The Seychelles Islands comprises 115 islands occupying a land area of 455 km² and an Exclusive Economic Zone of 1.4 million km² in the western Indian Ocean. It represents an archipelago of legendary beauty that extends from between 4 and 10 degrees south of the equator and which lies between 480km and 1,600km from the east coast of Africa. Of these 115 islands, 41 constitute the oldest mid-oceanic granite islands on earth while a further 74 form the low-lying coral atolls and reef islands of the outer islands.
The granitic islands of the Seychelles archipelago cluster around the main island of Mahé, home to the international airport and the capital, Victoria, and its inner islands Praslin and La Digue. Together, these inner islands form the cultural and economic hub of the nation.
Seychelles is a living museum of natural history and a sanctuary for some of the rarest species of flora & fauna on earth. With almost 50% of its limited landmass set aside as national parks and reserves, Seychelles prides itself on its record for far sighted conservation policies that have resulted in an enviable degree of protection for the environment and the varied ecosystems it supports.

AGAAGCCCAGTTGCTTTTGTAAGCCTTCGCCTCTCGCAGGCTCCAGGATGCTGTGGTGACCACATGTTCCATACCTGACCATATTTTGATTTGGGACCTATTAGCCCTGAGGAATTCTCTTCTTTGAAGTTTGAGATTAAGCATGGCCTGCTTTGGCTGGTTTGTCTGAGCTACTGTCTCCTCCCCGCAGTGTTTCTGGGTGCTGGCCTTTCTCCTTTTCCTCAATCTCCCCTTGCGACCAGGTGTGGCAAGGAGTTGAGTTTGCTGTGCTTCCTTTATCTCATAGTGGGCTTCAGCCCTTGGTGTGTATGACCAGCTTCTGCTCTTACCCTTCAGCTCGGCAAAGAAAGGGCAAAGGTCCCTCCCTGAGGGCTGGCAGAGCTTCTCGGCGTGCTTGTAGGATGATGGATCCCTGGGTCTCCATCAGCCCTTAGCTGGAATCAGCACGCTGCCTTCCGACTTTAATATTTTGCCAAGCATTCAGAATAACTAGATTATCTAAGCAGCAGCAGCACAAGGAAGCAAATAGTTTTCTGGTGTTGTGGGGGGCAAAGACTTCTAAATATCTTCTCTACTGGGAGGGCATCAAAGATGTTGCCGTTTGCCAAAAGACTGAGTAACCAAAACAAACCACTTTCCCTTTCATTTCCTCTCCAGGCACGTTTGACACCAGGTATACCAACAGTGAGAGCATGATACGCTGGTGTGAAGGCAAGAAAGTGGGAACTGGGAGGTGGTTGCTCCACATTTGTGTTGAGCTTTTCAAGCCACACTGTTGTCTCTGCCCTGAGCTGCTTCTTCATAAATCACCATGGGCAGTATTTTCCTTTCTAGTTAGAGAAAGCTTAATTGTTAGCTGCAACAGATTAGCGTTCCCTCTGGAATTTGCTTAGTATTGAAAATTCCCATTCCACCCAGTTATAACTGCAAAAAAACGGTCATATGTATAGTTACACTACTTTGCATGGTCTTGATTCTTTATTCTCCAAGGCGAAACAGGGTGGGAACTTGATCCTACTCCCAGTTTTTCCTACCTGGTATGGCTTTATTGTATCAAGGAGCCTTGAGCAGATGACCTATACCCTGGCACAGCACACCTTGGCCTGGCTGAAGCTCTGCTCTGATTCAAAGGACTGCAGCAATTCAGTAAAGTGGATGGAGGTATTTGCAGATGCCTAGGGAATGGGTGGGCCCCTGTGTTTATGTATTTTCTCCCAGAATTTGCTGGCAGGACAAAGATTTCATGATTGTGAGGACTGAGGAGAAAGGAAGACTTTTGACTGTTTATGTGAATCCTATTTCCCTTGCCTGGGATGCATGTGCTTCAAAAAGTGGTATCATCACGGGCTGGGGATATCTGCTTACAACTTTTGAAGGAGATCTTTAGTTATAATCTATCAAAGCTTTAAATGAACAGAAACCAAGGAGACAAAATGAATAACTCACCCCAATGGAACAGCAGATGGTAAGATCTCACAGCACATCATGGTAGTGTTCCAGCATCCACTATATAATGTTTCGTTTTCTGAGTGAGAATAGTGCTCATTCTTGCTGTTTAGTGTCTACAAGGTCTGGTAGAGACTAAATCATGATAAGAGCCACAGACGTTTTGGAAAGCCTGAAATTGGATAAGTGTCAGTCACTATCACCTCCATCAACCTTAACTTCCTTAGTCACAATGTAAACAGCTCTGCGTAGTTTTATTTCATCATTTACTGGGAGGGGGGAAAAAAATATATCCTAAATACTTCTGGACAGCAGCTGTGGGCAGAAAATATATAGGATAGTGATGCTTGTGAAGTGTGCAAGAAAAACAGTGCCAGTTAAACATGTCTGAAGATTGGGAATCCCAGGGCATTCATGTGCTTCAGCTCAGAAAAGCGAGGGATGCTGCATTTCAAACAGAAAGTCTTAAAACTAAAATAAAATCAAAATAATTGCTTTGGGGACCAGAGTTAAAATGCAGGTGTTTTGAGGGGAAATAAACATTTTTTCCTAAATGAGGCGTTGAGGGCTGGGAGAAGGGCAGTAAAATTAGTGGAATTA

Nowhere else on earth will you find unique endemic specimens such as the fabulous Coco-de-mer, the largest seed in the world, the jellyfish tree, with only eight surviving examples, the Seychelles’ paradise flycatcher and Seychelles warbler.
Seychelles is also home to two U.N.E.S.C.O World Heritage Sites: Aldabra, the world’s largest raised coral atoll and Praslin’s Vallée-de-Mai, once believed to be the original site of the Garden of Eden.
From the smallest frog to the heaviest land tortoise and the only flightless bird of the Indian Ocean, Seychelles nurtures an amazing array of endemic species within surrounds of exceptional natural beauty.
For general information about the Seychelles Islands such as history, geography, climate, and the islands, please visit the Official Destination website for the Seychelles Islands – www.seychelles.travel.